Jim O’Sullivan of The Boston Globe could barely contain his sarcastic snark in the article he wrote about the Massachusetts Republican Party titled “The Republican Revolution Is Underway. Maybe.”
After enumerating the fallen condition of the state GOP, O’Sullivan informed his readership that help was on the way:
With financial backing from Christopher Egan, son of the late EMC founder and hefty Republican donor Dick Egan, (Rob Gray & Andrew Goodrich) are launching a super PAC and sister nonprofit focused on state lawmakers.
The five-year plan, operating with a planned cumulative budget of more than $4 million for the twin organizations, is to serve as a sort of clearinghouse of opposition research on Democratic lawmakers. For instance, under an entirely plausible scenario, if a Democratic state rep in a contestable district makes an asinine comment at a town meeting, the group, inventively titled Massachusetts Citizens for Jobs, is hoping to have a camera there to record it for posterity and political utility.
Modeled after national groups like American Bridge and America Rising (the next stage of evolution in campaign finance is to come up with better names), the group, which planned to formally file organization papers Thursday, will track votes, collect testimony, issue reports, send direct mail. All in the name of, as Goodrich puts it, “lifting the veil on Beacon Hill.” They’ve been making fund-raising visits to reliably Republican enclaves and plan “dispassionate” decisions about which districts to contest. Read: Worcester County, the South Shore, the Cape, and near the New Hampshire border.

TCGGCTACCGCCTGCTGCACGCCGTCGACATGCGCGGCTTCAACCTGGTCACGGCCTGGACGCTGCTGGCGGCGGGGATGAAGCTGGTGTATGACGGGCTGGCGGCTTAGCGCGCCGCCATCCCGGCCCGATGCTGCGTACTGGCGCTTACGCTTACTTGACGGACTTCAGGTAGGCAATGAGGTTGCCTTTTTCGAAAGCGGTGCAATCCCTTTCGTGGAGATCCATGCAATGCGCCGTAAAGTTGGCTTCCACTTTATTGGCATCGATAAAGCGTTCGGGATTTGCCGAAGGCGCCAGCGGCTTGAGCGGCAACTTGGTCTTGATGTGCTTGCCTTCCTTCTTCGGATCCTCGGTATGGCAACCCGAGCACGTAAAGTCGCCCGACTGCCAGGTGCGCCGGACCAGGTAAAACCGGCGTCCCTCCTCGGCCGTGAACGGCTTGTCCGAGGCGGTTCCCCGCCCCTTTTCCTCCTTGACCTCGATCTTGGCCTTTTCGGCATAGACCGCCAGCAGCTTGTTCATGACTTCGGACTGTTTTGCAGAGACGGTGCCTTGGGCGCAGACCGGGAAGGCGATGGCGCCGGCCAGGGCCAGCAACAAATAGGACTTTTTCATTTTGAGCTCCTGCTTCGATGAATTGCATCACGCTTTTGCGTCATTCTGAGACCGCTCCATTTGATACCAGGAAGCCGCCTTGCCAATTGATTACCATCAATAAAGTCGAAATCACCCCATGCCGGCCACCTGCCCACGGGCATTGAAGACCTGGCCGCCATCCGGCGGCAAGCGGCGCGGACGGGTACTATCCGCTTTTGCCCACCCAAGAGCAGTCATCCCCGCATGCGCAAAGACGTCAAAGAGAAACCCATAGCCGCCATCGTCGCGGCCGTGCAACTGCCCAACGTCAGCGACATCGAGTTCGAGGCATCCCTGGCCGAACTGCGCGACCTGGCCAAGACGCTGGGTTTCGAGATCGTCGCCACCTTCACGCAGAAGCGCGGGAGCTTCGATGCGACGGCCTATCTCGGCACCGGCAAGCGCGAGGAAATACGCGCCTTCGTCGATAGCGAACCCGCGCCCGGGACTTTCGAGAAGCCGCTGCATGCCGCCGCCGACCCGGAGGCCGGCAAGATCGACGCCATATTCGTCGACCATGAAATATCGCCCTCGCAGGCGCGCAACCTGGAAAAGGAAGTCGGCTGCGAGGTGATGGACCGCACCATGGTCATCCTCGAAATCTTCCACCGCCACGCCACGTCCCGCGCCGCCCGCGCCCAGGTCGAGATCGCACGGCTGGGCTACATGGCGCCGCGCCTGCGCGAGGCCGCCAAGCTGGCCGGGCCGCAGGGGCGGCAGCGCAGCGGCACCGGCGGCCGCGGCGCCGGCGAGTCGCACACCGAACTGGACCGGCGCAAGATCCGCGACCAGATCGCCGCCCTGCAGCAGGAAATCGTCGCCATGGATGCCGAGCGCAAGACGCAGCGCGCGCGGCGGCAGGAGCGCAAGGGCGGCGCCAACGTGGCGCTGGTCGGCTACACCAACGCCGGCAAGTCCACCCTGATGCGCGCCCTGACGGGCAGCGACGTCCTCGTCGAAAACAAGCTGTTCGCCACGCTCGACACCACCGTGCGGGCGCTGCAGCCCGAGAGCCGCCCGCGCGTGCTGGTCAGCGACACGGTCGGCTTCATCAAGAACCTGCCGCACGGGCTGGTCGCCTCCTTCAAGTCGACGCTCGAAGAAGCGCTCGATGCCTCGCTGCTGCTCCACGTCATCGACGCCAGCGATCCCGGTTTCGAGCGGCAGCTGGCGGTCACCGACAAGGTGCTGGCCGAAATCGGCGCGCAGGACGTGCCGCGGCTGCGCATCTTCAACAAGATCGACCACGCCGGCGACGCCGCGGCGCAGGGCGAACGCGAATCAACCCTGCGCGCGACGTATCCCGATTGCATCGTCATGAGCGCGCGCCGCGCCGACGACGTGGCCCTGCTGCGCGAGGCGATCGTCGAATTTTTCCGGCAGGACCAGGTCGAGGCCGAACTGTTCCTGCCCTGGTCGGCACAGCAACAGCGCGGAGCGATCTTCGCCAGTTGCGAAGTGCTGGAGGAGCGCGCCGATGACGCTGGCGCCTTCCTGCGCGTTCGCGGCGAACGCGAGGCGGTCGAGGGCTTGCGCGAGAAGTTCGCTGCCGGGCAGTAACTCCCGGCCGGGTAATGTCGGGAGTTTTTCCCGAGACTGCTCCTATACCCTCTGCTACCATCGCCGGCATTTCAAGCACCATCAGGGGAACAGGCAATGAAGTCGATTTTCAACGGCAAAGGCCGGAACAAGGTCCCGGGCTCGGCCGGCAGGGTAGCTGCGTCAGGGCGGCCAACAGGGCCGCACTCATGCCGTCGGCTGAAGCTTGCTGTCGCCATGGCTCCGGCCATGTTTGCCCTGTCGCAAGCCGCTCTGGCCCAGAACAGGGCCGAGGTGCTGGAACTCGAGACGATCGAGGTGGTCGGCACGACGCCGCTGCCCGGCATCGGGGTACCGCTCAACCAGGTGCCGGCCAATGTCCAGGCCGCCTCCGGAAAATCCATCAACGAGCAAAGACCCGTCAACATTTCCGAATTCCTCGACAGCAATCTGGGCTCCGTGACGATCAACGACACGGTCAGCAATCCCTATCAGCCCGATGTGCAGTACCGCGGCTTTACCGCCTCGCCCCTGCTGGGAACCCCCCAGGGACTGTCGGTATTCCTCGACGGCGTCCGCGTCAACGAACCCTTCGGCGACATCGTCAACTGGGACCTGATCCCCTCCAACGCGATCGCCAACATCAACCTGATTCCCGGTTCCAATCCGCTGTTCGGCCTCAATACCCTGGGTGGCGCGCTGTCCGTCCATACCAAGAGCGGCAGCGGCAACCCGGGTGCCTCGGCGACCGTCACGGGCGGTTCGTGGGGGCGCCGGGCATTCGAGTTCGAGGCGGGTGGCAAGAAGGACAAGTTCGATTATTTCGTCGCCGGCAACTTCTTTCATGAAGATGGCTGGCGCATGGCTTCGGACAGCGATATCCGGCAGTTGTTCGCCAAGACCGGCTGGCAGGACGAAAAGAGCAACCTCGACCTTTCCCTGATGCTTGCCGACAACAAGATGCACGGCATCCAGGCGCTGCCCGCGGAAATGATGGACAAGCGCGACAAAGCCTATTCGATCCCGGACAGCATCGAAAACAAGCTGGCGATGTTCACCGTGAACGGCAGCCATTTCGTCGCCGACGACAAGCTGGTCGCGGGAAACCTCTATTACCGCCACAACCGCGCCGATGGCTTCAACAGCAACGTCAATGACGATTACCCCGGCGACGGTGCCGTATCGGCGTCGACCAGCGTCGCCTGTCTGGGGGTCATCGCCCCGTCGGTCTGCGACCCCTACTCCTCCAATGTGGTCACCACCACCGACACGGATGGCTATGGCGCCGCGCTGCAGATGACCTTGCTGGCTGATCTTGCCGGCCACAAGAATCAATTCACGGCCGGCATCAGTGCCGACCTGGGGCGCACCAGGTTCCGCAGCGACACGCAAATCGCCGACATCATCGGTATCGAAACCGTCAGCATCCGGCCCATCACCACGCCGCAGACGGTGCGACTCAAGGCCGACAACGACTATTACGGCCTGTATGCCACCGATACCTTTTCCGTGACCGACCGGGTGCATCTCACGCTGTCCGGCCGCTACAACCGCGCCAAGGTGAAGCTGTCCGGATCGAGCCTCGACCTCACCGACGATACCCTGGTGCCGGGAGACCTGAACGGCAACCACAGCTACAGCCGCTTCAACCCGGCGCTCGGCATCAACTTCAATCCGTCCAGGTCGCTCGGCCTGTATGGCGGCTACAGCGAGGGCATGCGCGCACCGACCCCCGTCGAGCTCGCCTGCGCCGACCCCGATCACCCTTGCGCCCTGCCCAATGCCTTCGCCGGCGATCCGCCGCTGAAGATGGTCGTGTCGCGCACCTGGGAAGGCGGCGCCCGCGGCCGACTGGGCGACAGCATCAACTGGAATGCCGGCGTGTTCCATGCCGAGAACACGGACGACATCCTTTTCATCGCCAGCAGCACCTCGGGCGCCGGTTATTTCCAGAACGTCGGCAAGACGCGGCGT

This is the way parties are built – or, in this case, rebuilt. Most of it is far from sexy: long drives to boring meetings and longer hours trawling through tape. But if the Republican Party’s heart is to beat again in Massachusetts at any healthy frequency, the resuscitation is better coming from the bottom up, rather than the top down.
“It should make it more of a fair fight, anyway,” said Gray.
How does one react to this news beyond the automatic instinct to scream, “are you shitting me?”
Maybe O’Sullivan left out – either by accident or design – other important elements of the announcement such as the development of a practical ideology, a blueprint that lays out specific ideas, strategies, & tactics on key public policy issues that would stand in sharp contrast to the ones promulgated by the Democrats. If that’s the case, then I’ll withhold final judgement on what Eagan, Gray, & Goodrich have proposed. Because if what the trio has offered is indeed the sum total of their proposal, it’s complete bullshit. It amounts to raising & wasting money stalking & staking out targeted Democrats in search of questionable “gotcha!” moments to be used as bludgeons in future campaigns. O’Sullivan himself (whether consciously or not) has already provided the REAL diagnosis for what ails the state GOP:
This is the challenge for modern-day Republicans in Massachusetts, who wax euphoric about decades-old glories but cannot articulate a blueprint for the next election: to surround themselves with nontraditional allies. Because the roster of traditional allies is awful thin around these parts.
There is no comprehensive rebuilding strategy to speak of. That the party has continued that way for nearly a decade is a class-action case of political malpractice.
Massachusetts allegedly has the smartest people in the country. The voters would LOVE to see some great policy ideas along with the nuts ‘n’ bolts blueprints on how said ideas will be implemented & how much it will either cost them or save them money. They aren’t interested in partisans making future political campaigns even nastier than they are right now; in fact, they may like alternatives such as Ranked Choice Voting which is used in Cambridge (MA).
This is deja-vu all over again (if not a Groundhog Day of Sisyphean proportions). No wonder our smart Bay State voters think of the GOP as the “stupid” party. Republicans not only do nothing to make said voters feel otherwise but double down on reinforcing its negative public image in the minds of the aforementioned voters.